Under this scenario a street would light up before you as you drove or walked down it, only to fade back into darkness when no traffic is present. Some might object this would lead to a “strobe light” effect all over town. But LEDs are ideally suited for sophisticated network control which could provide many options. One might be to simply dim lights slowly on streets with little or no traffic, instead of shutting them off completely. Programming for a new generation of street lights could be split between the local intelligence of individual lights designed to react to real-time traffic, and a central control center which could override their behavior with its own programming. Such systems might consist of street lights with flash memory software which could be updated from a central office. This would allow the programmed behavior of an entire municipal lighting system to be updated on the fly without needing to send workmen into the streets.
What’s needed at this point is a grand experiment, one designed to test these possibilities in the interest of arriving at an optimal solution, one which balances our desire to conserve energy while providing nighttime illumination people find useful and comfortable. Only by conducting such an experiment can we learn what will work best. I also suggest that this needs to be a national experiment sponsored by the federal government. If we are to move on this into the 21st century as a people, it won’t do for each town to have their own way of programming street lights. However inefficient our current way of lighting up the night may be, it has the advantage of being predictable. Regardless of the state or city we’re in, we know what to expect from street lights. But as with all systems which contain significant software, this new technology will be capable of surprising us with unexpected behavior. Such surprises can be good or bad. To make sure it’s the former, we need to coordinate our efforts to create a standard way to use this new potential, one tested by real experience.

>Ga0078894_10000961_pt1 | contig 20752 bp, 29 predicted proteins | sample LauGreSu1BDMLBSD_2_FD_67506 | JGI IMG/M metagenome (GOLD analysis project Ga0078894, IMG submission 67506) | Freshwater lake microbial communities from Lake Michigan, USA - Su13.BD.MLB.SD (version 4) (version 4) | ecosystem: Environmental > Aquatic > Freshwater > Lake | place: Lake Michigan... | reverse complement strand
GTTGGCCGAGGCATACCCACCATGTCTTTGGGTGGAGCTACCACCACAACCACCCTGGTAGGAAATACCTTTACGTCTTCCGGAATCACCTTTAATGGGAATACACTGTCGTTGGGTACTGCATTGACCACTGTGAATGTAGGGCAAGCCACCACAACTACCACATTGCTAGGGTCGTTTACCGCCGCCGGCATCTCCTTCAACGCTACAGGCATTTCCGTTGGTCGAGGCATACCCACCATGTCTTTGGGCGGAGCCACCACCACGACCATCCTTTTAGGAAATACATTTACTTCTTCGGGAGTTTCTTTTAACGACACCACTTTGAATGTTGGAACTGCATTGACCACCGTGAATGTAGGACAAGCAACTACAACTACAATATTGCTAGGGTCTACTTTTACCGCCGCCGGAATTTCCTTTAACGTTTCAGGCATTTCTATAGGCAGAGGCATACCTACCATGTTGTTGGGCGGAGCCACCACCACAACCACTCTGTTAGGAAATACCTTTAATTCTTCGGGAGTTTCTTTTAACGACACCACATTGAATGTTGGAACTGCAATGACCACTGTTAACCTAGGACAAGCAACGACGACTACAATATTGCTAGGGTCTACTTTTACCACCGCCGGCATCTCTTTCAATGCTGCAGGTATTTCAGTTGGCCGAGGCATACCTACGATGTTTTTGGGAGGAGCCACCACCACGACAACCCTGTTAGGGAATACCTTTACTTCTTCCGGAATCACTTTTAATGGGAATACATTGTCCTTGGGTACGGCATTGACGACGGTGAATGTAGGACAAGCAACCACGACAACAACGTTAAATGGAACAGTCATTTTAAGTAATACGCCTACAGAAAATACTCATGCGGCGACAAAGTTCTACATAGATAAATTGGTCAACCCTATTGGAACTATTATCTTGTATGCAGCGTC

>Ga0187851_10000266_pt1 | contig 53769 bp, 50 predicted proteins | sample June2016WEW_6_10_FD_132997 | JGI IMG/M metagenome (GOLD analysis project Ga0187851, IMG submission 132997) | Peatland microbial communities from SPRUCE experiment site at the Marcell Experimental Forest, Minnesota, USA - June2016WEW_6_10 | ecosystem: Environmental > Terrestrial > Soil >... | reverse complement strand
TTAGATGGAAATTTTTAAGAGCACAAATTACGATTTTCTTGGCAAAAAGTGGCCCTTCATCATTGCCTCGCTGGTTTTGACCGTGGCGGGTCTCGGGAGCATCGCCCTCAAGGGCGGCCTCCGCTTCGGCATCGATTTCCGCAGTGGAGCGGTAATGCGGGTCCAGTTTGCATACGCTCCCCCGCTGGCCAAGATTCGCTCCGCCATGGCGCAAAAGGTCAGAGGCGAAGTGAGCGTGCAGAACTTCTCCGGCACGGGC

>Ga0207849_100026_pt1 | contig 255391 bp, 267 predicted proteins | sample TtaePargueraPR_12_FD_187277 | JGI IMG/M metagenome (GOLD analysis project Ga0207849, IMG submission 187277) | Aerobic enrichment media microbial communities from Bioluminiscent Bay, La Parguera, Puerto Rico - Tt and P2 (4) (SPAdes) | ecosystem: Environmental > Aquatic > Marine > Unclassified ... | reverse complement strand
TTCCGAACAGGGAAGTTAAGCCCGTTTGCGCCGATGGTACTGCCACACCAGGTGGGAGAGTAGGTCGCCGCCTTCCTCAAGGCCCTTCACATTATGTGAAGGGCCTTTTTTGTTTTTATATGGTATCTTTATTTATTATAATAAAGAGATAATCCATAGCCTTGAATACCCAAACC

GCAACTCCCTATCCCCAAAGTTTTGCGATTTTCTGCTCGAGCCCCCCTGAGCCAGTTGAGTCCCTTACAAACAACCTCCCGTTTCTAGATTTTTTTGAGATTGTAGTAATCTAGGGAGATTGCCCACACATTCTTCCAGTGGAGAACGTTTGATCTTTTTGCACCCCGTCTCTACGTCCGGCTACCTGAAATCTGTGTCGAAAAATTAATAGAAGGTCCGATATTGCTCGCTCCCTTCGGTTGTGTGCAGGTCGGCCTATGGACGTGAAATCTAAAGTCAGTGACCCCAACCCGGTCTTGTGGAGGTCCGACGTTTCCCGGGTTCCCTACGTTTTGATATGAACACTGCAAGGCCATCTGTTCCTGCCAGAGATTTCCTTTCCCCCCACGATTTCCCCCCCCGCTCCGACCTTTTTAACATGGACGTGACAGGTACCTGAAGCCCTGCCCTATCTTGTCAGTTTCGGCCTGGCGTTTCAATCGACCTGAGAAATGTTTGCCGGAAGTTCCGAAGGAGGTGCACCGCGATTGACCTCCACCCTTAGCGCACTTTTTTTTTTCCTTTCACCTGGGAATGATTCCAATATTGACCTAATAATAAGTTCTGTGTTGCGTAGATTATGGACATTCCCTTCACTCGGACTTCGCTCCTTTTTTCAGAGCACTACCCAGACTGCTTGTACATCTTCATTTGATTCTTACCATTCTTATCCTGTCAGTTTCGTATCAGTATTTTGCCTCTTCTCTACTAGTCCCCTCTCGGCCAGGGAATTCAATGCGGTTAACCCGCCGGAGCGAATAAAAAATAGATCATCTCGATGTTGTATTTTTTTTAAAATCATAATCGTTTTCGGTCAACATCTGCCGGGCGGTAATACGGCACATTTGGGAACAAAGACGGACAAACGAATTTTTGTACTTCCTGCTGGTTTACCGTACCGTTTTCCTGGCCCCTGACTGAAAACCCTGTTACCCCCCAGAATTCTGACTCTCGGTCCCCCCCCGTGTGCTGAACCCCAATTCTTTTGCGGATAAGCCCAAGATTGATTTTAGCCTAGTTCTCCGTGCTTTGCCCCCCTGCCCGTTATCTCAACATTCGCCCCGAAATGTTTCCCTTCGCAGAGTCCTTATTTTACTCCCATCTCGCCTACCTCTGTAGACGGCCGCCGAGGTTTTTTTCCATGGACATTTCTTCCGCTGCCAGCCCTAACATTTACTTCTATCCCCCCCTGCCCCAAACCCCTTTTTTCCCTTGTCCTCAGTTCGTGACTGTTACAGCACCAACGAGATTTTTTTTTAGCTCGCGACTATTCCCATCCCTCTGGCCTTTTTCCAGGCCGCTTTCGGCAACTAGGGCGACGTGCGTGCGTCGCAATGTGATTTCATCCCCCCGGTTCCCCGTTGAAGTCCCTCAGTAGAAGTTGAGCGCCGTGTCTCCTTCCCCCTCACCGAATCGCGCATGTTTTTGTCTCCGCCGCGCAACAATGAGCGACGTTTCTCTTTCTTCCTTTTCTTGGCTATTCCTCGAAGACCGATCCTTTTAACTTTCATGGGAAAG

(Originally posted by R. Guenette 01.10.09)
As the sun sets on the cheap oil era, the need to focus on alternatives to fossil fuels has become increasingly apparent. During this period the public has been offered some persistent misconceptions about the nature of the problem, and what we should do to solve it. In general we tend to oversimplify the nature of the challenge we’re facing, identifying it merely as the need to come up with new sources of fuel.
What’s really going is much more profound than running out of gas–it’s a crisis of sustainability, a test of our overall way of life. The consequences of the “limitless growth” model that’s driven industrial economies for the last century is swiftly catching up with us. We’re overproducing and overcomsuming ourselves into oblivion. Clinging to the old model can only result in a series of destructive resource wars and hasten the pace of catastrophic climate change. Throwaway culture is no longer a luxury we can afford. If we fail to break our old economic habits it will be “our world” that will be thrown out! That process is already underway, and gaining momentum.